Diversity Statement

Simpson University values the uniqueness and worth of individuals and strives to mirror the diversity of the Church and God’s creation. Our commitment is to be a community that is welcoming and affirming of those who attend and work here. We have a unique opportunity, as well as responsibility, to model biblical unity and Christ-like attitudes towards individual and group differences.  Diversity creates an opportunity for growth.  People from varying cultures contribute to the value and worth of this institution. 

We are committed to building a unique community in far Northern California composed of individuals from diverse cultures and backgrounds who are committed to Jesus Christ, who aspire to grow in their faith, who serve others, and who carry out the Great Commission.  We are dedicated to increasing opportunities for people of diverse cultures and backgrounds to attend Simpson University, to be employed here, and to participate in this Christ-centered learning community. 

For these reasons:

  • We will celebrate the richness of God’s creation by promoting diversity of gender, race, ethnicity, age, ability, and socioeconomic status.
  • We will endeavor to actively challenge systems of undue privilege and oppression.
  • We will strive to make Simpson a place where people experience a sense of belonging and are recognized and appreciated for their contributions to the community
  • We will be known as a community of grace in which trustees, faculty, staff, and students are committed to cooperation and to fostering personal growth.
  • We will value people and practice kindness.
  • We will seek to be an international community through recruitment and collaboration.
  • We will model Christ in our relationships, inviting truth-telling and practicing honesty and trust.
  • We will hear multiple perspectives on social issues, formulating a response based on the truth and authority of Scripture and the mission of the university.

Biblical/Theological Foundations

The Bible embodies an overarching narrative that shows God’s love for and commitment to his creation, which he created to be diverse.  Yet biblical authors have diagnosed our world as filled with morally flawed humans, whose relationships and institutions are equally flawed.  We have only to reflect on our own experience, read history, or consult local and global news sources to confirm this assessment.

Our thoughts and actions are characterized by estrangement from God and from our fellow-humans; attempts to seek advantage and control at the expense of others; fear and distrust of what we perceive as different; and attempts to blame others to compensate for our own inadequacies (Gen 3:7-13; Gen 27-44; Ecc 4:1, 4; Isa 58-59; James 4:1-4).  As a result, society is characterized by pervasive injustice and violence to those whom we perceive as different from us—typically, in gender, race, class, age, sexual orientation, and socio-political affiliations.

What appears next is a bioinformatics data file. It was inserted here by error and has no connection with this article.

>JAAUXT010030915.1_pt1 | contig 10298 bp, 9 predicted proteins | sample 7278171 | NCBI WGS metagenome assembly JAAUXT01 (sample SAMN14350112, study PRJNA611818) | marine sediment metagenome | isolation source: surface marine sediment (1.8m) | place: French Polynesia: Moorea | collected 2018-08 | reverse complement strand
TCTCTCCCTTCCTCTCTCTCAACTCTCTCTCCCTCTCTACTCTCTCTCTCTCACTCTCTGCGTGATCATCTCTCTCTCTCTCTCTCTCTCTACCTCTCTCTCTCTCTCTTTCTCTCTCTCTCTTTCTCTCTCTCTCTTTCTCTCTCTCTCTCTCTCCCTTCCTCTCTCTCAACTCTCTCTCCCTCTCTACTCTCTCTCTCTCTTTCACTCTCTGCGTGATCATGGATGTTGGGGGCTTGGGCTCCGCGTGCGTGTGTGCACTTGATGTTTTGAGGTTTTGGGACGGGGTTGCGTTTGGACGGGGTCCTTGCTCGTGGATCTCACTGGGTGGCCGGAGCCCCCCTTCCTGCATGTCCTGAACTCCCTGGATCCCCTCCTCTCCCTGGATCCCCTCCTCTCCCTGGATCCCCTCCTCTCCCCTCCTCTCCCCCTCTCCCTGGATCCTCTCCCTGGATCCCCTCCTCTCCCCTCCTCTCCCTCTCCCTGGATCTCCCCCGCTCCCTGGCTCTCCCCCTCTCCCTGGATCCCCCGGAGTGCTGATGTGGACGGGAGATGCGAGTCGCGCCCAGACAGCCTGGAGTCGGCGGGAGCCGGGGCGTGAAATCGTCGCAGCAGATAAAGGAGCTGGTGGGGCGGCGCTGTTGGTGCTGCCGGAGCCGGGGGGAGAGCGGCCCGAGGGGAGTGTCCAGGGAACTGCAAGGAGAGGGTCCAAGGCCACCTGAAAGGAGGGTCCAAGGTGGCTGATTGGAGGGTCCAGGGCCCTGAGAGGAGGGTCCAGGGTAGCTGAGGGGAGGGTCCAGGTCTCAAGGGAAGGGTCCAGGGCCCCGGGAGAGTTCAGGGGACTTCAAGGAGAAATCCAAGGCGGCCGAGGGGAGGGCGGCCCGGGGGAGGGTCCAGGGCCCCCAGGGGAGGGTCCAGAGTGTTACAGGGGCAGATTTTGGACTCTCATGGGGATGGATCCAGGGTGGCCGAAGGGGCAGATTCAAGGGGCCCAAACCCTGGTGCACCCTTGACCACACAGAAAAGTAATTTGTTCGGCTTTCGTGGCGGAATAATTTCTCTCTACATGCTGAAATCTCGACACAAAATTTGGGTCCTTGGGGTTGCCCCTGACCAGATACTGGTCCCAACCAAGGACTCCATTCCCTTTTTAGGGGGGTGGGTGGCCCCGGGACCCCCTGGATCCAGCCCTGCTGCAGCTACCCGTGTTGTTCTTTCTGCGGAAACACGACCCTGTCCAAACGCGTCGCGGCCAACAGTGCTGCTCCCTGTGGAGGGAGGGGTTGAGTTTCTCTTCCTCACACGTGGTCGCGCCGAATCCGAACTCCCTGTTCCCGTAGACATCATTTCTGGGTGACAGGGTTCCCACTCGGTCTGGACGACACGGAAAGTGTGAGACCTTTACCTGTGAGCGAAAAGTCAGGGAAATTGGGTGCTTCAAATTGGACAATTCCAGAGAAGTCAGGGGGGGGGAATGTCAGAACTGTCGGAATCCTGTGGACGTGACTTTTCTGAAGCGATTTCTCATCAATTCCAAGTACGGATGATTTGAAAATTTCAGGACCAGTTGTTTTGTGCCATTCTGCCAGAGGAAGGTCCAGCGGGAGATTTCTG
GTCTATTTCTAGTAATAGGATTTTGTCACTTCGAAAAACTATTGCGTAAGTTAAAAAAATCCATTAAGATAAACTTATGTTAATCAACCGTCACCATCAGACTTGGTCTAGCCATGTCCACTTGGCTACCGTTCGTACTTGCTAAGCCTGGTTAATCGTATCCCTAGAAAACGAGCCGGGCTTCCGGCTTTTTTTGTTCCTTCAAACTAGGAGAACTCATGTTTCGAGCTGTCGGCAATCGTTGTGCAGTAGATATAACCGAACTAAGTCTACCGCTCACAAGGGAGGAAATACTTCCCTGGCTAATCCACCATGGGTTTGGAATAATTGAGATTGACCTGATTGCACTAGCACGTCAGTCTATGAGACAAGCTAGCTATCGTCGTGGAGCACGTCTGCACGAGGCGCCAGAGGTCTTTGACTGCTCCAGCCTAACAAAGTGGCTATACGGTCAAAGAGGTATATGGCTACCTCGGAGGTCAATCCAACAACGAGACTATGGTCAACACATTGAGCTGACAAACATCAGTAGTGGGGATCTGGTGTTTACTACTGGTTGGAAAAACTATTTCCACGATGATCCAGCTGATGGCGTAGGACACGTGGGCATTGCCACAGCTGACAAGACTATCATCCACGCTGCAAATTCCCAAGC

The biblical authors argue that God will not abandon this flawed creation, but will radically transform and restore it through Christ.  Furthermore, he has summoned us to partner with him and share his commitment to this restoration (Isa 11; 49:6; Matt 5:9; Luke 19:10; Acts 13:47; 2 Cor 5:18-20; Gal 3:28; Col 1:13-20; Rev 5:9-10).

Our response as followers of Christ should be both honest and hopeful. We desire:

  • to properly recognize the nature of God, whose creative works are diverse, unique, and to be celebrated (Gen 1-2; Ps 104; 147, 148); who created humans, male and female, in his image (Gen 1:27); who initiates and maintains relationships (Neh 1:5; Gen 17:7; Ezek 16:60; Rev 21:3); who acts counter to human expectations and social norms (1 Cor 1:18-29); who is a God of compassion and liberation (Exod 20:2; Ps 10:17-18; 86:15; Jonah 4:2, 10-11); who is committed to restoring creation by forgiving transgression, overcoming violence, healing sickness, releasing captives, creating peace, and transforming a broken world (Deut 10:18-19; Isa 25:6-9; 61:1-2; Rev 21-22); and who has acted in Christ to minister to the broken, hurting, and socially marginalized (Matt 9:10-13, 36; Luke 4:16-21);
  • to recognize and repent from our perpetration of and complicity in personal and institutional injustice (Prov 24:23-25; James 1:27; 2:1-9; 5:1-6; 1 John 3:10-11);
  • to identify, resist, and overcome fear of, withdrawal from, and violence to others by honoring and reaching out to them (Prov 14:21, 31; 31:8-9; Zech 7:9-10; 1 Cor 11:18-22, 29; Gal 6:2; Eph 4:31-32; James 3:18; 1 Pet 3:8);
  • to be aware of our propensity to ignore or misread Scripture—realizing that self-proclaimed Christ-followers have used the Scriptures to support unjust behavior many times in the past, and have ignored scriptures that challenge injustice.  We can resist such misreadings by reading self-critically and in community, and especially by reading Scripture with those different from us;
  • to put aside self-interest and love others as ourselves—and love as Christ loved us (Rom 13:8-10; Phil 2:1-7; 1 John 3:16-18);
  • to recognize the nature of the body of Christ: that our diversity is a gift of God, that we are one in Christ, and that our status in Christ is not determined by or affected by our differences (1 Cor 12:12-27).